Spent a good hour shooting the breeze with him on the ice at the DN North American champs last winter in Green Bay. As always, I learned a lot and went away thinking to myself "Man, that guy is one of the coolest people I've ever met..."

 

Fair winds and black ice Jan. We can't thank you enough.

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A true legend! The sailing world and the world as a whole is at a great loss. Fair winds and following seas Jan.

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legend is an understatement

 

I have known Jan for many decades , from iceboating A real guy, great attitude and had a unique way of seeing things as most cannot......

 

He is one of my mentors especially when it came to the DN I, for sure will miss hearing and seeing him on the ice

 

we all will

 

jk

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This is a sad day for me and probably anyone who has come to appreciate how West Systems has made fixing boats possible.

With out Jan and Meade there would be far less active old Ice Boats in the Midwest.

Their products have saved many boats from the fire pile, including mine.

 

 

I was lucky to catch Jan right before the start of the Mac race when he was sitting on Strings and took time to explain everything. What a cool guy! Jan encouraged me to keep fixing and tweaking my stern steering iceboat, that I will do.

 

 

The next day I seen the boat again in the Manitou’s. As we on the Merlin were sailing past a parked Windquest and the Andrews 77 Ocean. We noticed a weird boat behind us moving closer, it was Strings!!

My jaw dropped, imagine the mood on strings coming up to a parked turbo fleet.

 

 

Fair Winds and may you find that perfect sheet of black ice that never thaws.

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My boat is stronger and drier. My life is easier and safer. Thanks, Jan, to you and your brother and all you built.

 

Fair winds and following seas.

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Jan was a great inspiration to me and my brother. He was just as excited to tell us about his latest project "Strings" when we stopped by the boat shop as he was when I was there as a kid watching him build Tornados and Golden Dazy. He was always so helpful, pleasant and fun to be around (especially after races). He will be missed by many.

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This is really a sad loss for our community. What an icon and true man in every sense of the word. We all need to take a lesson from how Jan conducted his life and those he came in contact with. Sail on Jan, and fair winds. Words cannont express...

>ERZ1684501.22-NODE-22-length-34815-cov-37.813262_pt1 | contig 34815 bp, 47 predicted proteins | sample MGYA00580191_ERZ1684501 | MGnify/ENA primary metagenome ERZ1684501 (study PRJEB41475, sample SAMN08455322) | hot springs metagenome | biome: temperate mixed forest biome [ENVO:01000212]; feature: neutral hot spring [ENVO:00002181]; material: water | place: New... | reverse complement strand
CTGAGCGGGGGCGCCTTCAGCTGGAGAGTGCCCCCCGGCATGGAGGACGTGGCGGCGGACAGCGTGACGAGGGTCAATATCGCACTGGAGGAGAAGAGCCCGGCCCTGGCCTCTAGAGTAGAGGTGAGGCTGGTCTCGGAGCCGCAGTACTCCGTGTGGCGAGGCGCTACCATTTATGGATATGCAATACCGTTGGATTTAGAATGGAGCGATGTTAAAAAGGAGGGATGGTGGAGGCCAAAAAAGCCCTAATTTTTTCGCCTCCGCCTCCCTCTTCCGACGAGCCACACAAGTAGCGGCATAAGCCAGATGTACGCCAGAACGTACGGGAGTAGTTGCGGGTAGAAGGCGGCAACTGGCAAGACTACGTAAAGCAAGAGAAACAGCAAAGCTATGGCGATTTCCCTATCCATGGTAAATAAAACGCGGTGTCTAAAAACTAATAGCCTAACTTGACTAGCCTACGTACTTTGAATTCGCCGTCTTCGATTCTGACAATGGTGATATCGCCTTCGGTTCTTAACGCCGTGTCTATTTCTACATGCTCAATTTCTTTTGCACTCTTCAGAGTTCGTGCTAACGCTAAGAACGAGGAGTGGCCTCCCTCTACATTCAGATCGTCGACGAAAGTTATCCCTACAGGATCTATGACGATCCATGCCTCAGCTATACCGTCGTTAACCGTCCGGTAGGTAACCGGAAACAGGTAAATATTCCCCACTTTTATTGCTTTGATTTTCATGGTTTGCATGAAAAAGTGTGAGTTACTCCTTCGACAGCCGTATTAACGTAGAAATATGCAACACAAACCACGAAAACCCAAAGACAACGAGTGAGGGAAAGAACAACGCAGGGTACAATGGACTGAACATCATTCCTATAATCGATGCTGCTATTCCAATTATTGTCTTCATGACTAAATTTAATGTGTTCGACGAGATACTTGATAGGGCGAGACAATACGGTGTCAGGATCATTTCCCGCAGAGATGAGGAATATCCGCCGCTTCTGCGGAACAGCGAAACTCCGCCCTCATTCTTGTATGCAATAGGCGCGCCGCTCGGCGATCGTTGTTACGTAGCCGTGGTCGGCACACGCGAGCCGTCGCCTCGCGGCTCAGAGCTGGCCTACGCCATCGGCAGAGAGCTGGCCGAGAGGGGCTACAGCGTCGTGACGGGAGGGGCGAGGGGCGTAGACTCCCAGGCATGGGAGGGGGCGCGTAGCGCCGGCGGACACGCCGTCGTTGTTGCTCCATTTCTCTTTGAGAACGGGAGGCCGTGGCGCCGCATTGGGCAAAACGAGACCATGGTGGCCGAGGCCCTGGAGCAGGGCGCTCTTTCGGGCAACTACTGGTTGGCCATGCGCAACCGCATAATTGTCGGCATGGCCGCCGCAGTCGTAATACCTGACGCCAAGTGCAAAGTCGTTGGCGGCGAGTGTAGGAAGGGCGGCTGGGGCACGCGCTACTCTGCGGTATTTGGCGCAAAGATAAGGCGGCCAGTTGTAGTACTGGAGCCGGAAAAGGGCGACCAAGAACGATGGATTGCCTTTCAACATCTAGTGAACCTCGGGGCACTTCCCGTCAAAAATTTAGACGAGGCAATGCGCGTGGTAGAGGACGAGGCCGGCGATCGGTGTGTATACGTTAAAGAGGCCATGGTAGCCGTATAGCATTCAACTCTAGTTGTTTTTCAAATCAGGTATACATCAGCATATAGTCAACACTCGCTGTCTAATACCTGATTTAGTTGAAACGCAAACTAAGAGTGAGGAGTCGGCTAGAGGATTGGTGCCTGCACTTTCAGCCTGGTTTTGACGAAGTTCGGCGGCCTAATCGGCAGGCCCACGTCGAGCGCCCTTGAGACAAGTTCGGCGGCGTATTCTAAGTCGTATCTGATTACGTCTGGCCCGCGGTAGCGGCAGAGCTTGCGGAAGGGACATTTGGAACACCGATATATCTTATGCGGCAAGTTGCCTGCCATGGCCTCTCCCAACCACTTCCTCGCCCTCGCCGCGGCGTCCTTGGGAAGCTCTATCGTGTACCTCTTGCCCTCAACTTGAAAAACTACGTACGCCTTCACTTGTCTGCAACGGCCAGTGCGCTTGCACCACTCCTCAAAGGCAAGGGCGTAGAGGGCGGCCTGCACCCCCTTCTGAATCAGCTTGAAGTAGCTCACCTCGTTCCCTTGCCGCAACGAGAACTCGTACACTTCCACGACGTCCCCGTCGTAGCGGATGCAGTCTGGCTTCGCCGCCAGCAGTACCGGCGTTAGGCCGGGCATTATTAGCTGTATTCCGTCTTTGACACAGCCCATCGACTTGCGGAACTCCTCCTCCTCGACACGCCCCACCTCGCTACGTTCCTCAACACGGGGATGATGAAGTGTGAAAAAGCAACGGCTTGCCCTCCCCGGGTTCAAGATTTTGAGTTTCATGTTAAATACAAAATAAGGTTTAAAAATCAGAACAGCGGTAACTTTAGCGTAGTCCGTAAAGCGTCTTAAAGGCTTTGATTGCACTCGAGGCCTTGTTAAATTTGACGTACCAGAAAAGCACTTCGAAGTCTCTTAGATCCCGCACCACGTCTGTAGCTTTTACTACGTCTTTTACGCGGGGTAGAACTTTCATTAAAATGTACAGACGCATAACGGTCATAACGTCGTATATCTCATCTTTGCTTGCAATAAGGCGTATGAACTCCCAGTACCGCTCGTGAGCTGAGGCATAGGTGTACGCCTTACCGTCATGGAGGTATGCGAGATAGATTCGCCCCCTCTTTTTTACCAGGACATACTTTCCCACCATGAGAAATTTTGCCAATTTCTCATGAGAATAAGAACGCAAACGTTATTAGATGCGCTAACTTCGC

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I had heard stories of the Goudeon's for the last 14 years, but not until I moved to Michigan in 2011 did I meet Jan. He immediately was thinking of ways to help me and get Triceratops out on the race course every Wed. Last year following our Chi-Mac win I was blessed to get a Picture with Jan, Mead, and Randy Smyth. All three are legends, Giants, and absolute gentlemen. I wish I could have spent more time learning from Jan. He will never be forgotten. My deepest condolences to Meade and the entire Goudeon family. Let the party continue!

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I believe the most important lesson Jan taught me was to have fun." Nothing ventured nothing gained" To play at silent speed is a noble calling that he shared with us. I remember a picture I had of him with his put put car,and long talks about my G-32. which is named Grateful. If we could only appreciate our blessing as he did. Share the love. Guerdon.

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Met Jan and Meade in the late '70's, when I bought a DN kit from them. Wouldn't let me leave the shop until they showed me everything they were doing. Modeled my own business relations after the way they conducted theirs. Never any secrets and always there to help out and give advice. Learned more about building stuff and sailing stuff from them than anyone else. This is a big loss to the sailing and glueing community.

John Lindahl

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iceboat.org has a great tribute to Jan

A link on there has a tribute by DN iceboat champion Ron Sherry.

Sounds like a great guy. What a loss for the sailing world.

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The Gougeon brothers were friends of mine and my wife's family starting with the unexpected birth of my son at the Royal Hamilton Yacht Club multihull race in 1969. They built my late father-in-law's trimaran that he sailed in his retirement. I remember talking with Jan about some experiments he was doing with hydrofoils. He was an impressive person. Boating has lost a major innovator.

 

Lohring Miller

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Are the Folks at WEST going to continue to race "Strings?"

 

I hope that boat doesn't end up in storage and disappear from the great lake multi scene. It is a work of art.

 

Word is Meade will make some continued improvements that the two had talked about and will keep sailing her.

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Are the Folks at WEST going to continue to race "Strings?"

 

I hope that boat doesn't end up in storage and disappear from the great lake multi scene. It is a work of art.

 

Word is Meade will make some continued improvements that the two had talked about and will keep sailing her.

 

Meade mentioned he thought the rig was small for a 40' boat. Jan put a smaller rig on the G32, and in that case it worked very well, but strings has a 40' waterline to power...